One of the most common mistakes Christian singles make while trying to date someone they like is that they express romantic intent before building a connection with this person.
The stronger the connection two people have before any romantic interest is expressed, the more likely that two people will actually progress into dating after the interest is expressed. When you barely know someone, you are less likely to date that person. But when you already feel a connection with this person, then you are much more likely to give dating a chance.
So here are 4 ways you can build a connection with someone you want to date.
- Create a Group Activity and Invite Them to Join You All
Remember, our goal here is not to express interest and let them know you like them. Rather, the goal at this point is to build a connection with this person first. If you invite one person to a group event, this is not a sign you like them. So if you are trying to send someone a signal that you do like him or her, this is not the best option. You would want to invite them to spend one-on-one time with you if you wanted to send that message.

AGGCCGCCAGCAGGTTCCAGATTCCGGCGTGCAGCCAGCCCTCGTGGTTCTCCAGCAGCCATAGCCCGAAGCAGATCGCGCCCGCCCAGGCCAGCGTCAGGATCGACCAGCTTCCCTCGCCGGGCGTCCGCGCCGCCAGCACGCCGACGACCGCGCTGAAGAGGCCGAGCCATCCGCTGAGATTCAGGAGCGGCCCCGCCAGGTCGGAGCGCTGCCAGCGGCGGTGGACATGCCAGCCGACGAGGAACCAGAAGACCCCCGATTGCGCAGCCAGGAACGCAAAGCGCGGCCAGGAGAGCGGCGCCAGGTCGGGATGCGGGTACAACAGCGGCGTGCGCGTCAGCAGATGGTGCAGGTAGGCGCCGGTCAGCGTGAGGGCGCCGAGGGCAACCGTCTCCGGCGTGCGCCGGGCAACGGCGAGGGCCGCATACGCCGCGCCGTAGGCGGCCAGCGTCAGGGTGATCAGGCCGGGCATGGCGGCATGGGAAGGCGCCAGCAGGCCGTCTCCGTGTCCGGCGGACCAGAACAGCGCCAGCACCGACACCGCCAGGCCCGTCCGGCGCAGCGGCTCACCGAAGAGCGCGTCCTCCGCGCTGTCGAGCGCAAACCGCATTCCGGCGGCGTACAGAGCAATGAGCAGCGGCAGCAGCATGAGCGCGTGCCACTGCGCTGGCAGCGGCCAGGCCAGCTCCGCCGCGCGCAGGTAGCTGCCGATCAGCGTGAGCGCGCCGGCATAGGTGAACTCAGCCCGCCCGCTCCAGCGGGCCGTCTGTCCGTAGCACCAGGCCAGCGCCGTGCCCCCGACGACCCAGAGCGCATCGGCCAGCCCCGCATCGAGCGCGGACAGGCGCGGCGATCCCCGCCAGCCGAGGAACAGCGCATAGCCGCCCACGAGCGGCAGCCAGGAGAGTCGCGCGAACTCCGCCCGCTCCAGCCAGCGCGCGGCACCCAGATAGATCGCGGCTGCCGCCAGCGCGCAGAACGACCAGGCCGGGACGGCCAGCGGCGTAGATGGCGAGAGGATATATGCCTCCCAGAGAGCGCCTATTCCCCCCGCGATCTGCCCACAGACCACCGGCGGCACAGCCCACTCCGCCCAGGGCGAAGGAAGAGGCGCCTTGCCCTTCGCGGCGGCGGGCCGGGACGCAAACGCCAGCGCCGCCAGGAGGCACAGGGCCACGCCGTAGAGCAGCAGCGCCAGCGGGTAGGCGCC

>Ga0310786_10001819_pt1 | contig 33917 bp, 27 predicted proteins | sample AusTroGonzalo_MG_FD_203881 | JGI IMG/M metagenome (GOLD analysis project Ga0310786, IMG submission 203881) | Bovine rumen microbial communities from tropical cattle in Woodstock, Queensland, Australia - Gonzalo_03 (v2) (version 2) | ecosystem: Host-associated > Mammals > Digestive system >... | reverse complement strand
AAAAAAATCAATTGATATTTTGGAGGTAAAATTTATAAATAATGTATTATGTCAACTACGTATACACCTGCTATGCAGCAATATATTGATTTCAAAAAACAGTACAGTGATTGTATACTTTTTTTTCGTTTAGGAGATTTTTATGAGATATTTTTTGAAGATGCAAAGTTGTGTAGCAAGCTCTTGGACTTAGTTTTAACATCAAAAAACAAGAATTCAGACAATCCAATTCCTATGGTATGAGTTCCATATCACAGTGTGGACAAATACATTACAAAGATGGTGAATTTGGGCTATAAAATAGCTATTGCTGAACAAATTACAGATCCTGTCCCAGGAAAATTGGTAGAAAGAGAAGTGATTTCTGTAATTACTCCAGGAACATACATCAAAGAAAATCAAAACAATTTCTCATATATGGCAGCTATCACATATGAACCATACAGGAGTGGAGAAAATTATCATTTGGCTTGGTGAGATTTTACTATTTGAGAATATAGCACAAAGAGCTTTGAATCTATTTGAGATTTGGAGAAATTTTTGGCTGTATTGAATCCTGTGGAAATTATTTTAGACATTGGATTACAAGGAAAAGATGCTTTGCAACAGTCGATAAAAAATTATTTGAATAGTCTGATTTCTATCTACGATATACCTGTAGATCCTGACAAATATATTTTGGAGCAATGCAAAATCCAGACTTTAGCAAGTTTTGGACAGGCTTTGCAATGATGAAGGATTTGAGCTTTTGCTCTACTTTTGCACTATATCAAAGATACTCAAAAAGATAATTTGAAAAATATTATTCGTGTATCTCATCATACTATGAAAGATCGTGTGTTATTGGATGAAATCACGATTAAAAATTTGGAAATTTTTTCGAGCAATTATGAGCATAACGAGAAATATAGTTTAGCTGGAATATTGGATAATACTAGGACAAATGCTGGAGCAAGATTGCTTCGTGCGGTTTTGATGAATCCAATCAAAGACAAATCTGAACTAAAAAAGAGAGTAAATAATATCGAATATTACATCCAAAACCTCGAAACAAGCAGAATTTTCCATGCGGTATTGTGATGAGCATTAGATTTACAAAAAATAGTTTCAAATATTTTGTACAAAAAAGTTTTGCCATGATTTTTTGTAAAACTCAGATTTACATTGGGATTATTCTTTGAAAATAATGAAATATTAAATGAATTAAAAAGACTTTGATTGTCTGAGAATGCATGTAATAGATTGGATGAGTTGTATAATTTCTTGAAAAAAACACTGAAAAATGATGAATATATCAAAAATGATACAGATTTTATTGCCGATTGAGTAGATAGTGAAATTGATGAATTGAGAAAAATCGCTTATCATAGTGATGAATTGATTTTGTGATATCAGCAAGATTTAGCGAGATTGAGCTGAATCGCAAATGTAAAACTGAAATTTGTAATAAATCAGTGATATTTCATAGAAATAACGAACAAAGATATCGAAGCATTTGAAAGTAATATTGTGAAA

But by inviting someone to attend a group event with you and others, you will be creating a low risk, low pressure opportunity for you and this person to get to know one another better. By spending time in a group and having meaningful experiences together, connections are naturally formed.
After a connection is formed, it will then be more realistic to try to take it to the next level with this person. If you express romantic interest before establishing a connection first, often times you will get rejected because the person will fear making a commitment with you because she or he does not know you that well yet.
- Let Them Know Things About Yourself You Don’t Share with Everyone
Don’t share your deepest, darkest secrets. Don’t share your greatest fears. Don’t reveal things that should be talked about in a counseling session. Don’t share your romantic feelings with this person yet.
But one way to build a connection with someone is to share with them personal information about yourself that you don’t share with everyone. This isn’t something you would want to do right away. But if you have a decent friendship with someone and you want to take it the next level, you can start this process by being open with them about who you are.